FURIOUS elderly residents have accused council chiefs of washing their hands of them after they pulled the plug on their meal service.

The most vulnerable elderly people in Worcestershire have slammed catering cuts at sheltered housing schemes.

Lunch clubs will stop across the county on January 1 next year following £50,000 of cuts by Worcestershire County Council as part of plans to save £25 million over the next three years.

Eddie Clarke, head of health and social care at the council, has written to housing associations advising them that residents must choose between frozen ready meals or meals and wheels service provided by the Women's Royal Voluntary Service instead.

Brian Hunt and Ron Chambers of the Worcestershire Pensioner's Action Group, both members the National Pensioner's Convention, are campaigning to save the lunch clubs in Worcester which they say are essential to older people.

Mr Chamber's 86 year-old father John is based at Chelmsford Court in Ronkswood.

Both are concerned about the nutritional value of ready meals compared to hot, home-cooked meals.

Mr Hunt said: "We might as well leave them in their rooms and push their meals under the door. The idea is to get them out when they eat. When people are old the last thing they want is to be left alone. The council is washing its hands of the elderly."

"There are people in wheelchairs, blind people. The care element is going away. They're supposed to take care of those people. You can't really go much lower than reducing food services."

Denis Margrett, aged 88, has lived at Rowan Court in Tolladine for the last 18 years and has Angina, heart disease, emphysema and walks with a stick.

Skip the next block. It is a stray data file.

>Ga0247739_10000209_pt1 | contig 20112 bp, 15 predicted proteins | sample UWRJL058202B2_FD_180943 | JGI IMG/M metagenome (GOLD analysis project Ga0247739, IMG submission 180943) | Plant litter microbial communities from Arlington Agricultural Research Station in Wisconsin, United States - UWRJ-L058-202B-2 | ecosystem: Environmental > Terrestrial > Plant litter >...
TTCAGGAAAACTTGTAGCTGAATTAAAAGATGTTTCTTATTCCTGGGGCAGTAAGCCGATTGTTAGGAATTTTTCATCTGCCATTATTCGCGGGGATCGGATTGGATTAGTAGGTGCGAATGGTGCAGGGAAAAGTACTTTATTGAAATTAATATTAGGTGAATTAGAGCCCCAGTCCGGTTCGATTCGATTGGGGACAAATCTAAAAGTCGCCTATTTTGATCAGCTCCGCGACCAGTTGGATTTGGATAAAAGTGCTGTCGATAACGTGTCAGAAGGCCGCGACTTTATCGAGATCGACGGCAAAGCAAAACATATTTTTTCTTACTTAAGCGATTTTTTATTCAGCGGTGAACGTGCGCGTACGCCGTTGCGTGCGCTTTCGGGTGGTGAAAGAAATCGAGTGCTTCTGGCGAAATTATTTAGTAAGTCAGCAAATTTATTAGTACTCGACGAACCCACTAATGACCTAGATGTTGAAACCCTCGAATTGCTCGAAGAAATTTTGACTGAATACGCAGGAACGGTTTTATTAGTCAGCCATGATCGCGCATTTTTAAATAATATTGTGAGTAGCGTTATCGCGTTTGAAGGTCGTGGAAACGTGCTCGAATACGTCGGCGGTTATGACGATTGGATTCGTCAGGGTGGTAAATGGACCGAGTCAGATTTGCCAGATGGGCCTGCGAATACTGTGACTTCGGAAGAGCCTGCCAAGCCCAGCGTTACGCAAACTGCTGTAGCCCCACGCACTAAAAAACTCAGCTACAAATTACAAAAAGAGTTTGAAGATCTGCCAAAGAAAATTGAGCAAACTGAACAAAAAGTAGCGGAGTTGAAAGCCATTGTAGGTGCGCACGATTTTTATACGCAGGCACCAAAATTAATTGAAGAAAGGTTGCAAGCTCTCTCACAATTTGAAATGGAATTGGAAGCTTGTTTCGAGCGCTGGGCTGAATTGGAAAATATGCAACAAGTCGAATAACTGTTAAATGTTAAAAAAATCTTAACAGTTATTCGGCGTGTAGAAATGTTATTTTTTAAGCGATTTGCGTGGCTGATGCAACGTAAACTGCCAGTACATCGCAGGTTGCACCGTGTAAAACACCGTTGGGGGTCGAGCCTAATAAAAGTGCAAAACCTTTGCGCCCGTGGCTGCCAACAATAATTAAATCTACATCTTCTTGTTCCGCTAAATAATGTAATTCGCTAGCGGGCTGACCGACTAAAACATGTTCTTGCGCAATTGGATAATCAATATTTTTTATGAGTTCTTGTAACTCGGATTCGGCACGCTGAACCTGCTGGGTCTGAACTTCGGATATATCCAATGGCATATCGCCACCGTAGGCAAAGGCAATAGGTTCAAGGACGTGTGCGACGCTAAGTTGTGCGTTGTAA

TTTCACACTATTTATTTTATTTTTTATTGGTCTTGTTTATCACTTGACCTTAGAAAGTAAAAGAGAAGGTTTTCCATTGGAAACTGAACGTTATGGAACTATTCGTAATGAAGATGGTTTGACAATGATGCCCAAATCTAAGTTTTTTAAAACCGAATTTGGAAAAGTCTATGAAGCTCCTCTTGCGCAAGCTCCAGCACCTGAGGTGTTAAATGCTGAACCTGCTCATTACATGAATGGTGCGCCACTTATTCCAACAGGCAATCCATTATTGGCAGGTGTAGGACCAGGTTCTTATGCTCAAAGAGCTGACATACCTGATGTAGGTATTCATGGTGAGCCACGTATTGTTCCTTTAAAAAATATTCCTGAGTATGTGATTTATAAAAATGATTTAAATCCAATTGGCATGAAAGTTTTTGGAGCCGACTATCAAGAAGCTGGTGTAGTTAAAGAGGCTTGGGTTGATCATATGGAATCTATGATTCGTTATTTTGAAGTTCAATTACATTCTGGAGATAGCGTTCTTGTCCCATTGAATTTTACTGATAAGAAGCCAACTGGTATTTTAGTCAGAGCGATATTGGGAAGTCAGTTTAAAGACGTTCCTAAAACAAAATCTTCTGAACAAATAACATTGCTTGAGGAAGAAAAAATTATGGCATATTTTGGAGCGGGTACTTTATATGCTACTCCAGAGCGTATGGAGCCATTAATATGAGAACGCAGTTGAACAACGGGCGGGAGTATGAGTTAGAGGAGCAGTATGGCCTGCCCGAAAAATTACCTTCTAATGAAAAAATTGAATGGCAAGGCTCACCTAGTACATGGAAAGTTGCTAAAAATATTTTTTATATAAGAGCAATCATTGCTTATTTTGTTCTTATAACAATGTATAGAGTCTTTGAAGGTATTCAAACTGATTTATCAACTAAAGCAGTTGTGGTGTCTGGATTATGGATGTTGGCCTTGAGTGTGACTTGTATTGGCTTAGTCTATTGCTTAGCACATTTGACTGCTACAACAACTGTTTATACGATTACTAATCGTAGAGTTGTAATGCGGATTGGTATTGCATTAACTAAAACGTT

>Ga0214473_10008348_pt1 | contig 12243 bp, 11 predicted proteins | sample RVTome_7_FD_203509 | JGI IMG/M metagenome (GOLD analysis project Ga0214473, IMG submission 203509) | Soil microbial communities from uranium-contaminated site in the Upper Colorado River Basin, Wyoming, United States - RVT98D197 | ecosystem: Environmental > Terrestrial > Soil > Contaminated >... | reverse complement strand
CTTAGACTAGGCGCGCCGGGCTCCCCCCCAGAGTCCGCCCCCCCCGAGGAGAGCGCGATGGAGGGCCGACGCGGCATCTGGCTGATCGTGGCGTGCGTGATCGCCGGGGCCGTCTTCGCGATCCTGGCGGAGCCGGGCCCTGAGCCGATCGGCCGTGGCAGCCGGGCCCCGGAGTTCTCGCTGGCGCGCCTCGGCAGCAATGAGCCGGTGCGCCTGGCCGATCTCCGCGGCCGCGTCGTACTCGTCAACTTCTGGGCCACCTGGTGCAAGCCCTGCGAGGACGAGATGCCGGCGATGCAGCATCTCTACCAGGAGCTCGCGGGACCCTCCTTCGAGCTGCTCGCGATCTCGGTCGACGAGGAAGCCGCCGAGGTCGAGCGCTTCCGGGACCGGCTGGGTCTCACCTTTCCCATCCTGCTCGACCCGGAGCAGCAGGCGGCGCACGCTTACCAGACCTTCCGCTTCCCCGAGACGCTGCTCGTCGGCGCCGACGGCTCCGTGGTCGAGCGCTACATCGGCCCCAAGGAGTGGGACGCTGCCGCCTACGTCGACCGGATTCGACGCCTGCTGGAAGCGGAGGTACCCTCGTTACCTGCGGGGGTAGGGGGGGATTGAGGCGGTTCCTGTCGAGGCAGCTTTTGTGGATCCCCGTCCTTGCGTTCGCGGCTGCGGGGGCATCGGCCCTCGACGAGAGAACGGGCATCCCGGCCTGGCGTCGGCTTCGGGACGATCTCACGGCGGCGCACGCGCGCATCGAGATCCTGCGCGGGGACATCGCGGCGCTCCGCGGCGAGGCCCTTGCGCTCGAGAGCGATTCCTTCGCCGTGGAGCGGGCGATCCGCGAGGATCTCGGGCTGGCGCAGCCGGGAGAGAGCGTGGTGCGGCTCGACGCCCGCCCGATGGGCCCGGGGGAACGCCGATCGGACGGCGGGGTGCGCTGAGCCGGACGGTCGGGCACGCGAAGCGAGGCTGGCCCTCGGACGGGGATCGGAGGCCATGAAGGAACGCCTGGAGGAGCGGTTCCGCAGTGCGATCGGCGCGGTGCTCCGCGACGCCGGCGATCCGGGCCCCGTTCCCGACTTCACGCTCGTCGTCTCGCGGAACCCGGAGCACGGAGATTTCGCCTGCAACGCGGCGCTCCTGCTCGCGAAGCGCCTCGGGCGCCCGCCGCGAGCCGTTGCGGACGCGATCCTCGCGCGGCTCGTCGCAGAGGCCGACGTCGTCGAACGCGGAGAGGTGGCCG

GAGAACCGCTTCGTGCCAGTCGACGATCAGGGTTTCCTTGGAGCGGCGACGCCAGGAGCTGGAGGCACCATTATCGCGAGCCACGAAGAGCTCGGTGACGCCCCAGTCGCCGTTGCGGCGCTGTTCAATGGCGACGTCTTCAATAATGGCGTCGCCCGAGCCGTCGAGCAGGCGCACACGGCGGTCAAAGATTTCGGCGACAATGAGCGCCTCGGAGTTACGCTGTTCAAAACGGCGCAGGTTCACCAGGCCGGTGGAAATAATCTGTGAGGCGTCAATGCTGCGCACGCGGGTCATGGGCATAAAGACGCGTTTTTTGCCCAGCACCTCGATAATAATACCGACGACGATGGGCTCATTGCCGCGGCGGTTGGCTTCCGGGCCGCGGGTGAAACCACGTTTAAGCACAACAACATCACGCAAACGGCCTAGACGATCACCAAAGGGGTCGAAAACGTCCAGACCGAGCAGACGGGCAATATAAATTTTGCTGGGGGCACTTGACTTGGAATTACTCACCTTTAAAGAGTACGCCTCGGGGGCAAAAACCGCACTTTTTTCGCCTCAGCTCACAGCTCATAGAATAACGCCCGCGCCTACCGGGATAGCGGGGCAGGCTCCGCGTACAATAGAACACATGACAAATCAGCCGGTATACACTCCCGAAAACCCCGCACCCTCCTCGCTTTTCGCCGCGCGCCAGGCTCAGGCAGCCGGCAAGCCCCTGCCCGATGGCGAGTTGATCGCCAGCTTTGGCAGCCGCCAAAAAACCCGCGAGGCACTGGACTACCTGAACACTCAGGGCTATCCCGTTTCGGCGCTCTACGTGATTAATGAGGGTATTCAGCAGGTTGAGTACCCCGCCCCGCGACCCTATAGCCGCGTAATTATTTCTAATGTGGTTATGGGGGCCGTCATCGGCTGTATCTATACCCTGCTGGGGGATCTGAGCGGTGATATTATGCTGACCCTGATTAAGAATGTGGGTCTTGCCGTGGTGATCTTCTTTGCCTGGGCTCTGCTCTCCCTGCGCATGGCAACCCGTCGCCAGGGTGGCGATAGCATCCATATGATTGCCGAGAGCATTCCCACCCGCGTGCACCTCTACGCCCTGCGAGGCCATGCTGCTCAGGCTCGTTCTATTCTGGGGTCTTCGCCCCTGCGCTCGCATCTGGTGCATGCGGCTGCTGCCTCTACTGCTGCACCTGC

He said: "I feel it's an absolute disgrace. The council will of course blame the Government for giving them inadequate handouts. Worcestershire is always last in the queue for handouts but that's no excuse for the county council.

William Edgehill, aged 92, who lives at sheltered accommodation in Lincoln Green, Ronkswood, said: "The meals here are quite satisfactory. This is just ridiculous. It's a blight on people who can't get about to get their meals. Some people don't even leave their flat unless they can get their lunch."

The cuts will hit sheltered housing units across Worcester, including Chelmsford Court, Rowan Court and Himbleton House, managed by Worcester Community Housing.

The Heriotts in Droitwich and Alexander Gardens and Stores Court in Malvern and The Harling Court in Ledbury, part of the Elgar Housing Association, also face the cuts.

The cash cuts cover the preparation of the meals - residents pay for the food themselves.

In a letter to Eddie Clarke, head of health and social care at Worcestershire County Council, housing managers at the Festival Housing Group, Rooftop Housing Group and Community Housing Group, said they were "surprised and disappointed" by the decision.

They said in a letter drafted between them: "We are particularly keen to learn why this decision has been taken at a time when the expansion of the supply of nutritional meals to older people has been identified as a principal strategic aim of the Older Person's Housing Strategy."

A spokesperson for Worcestershire County Council said there was a need to make "significant savings" which was forcing them to take very difficult decisions.

She added: "We have subsidised catering costs in Very Sheltered Housing Units for a number of years and the decision to withdraw this funding in six months' time was not taken lightly.

"We have already been working closely with these units for some considerable time to help them find additional ways of generating income and find alternative, cost-effective ways of delivering a nutritional service to tenants, such as The Community Meals Service."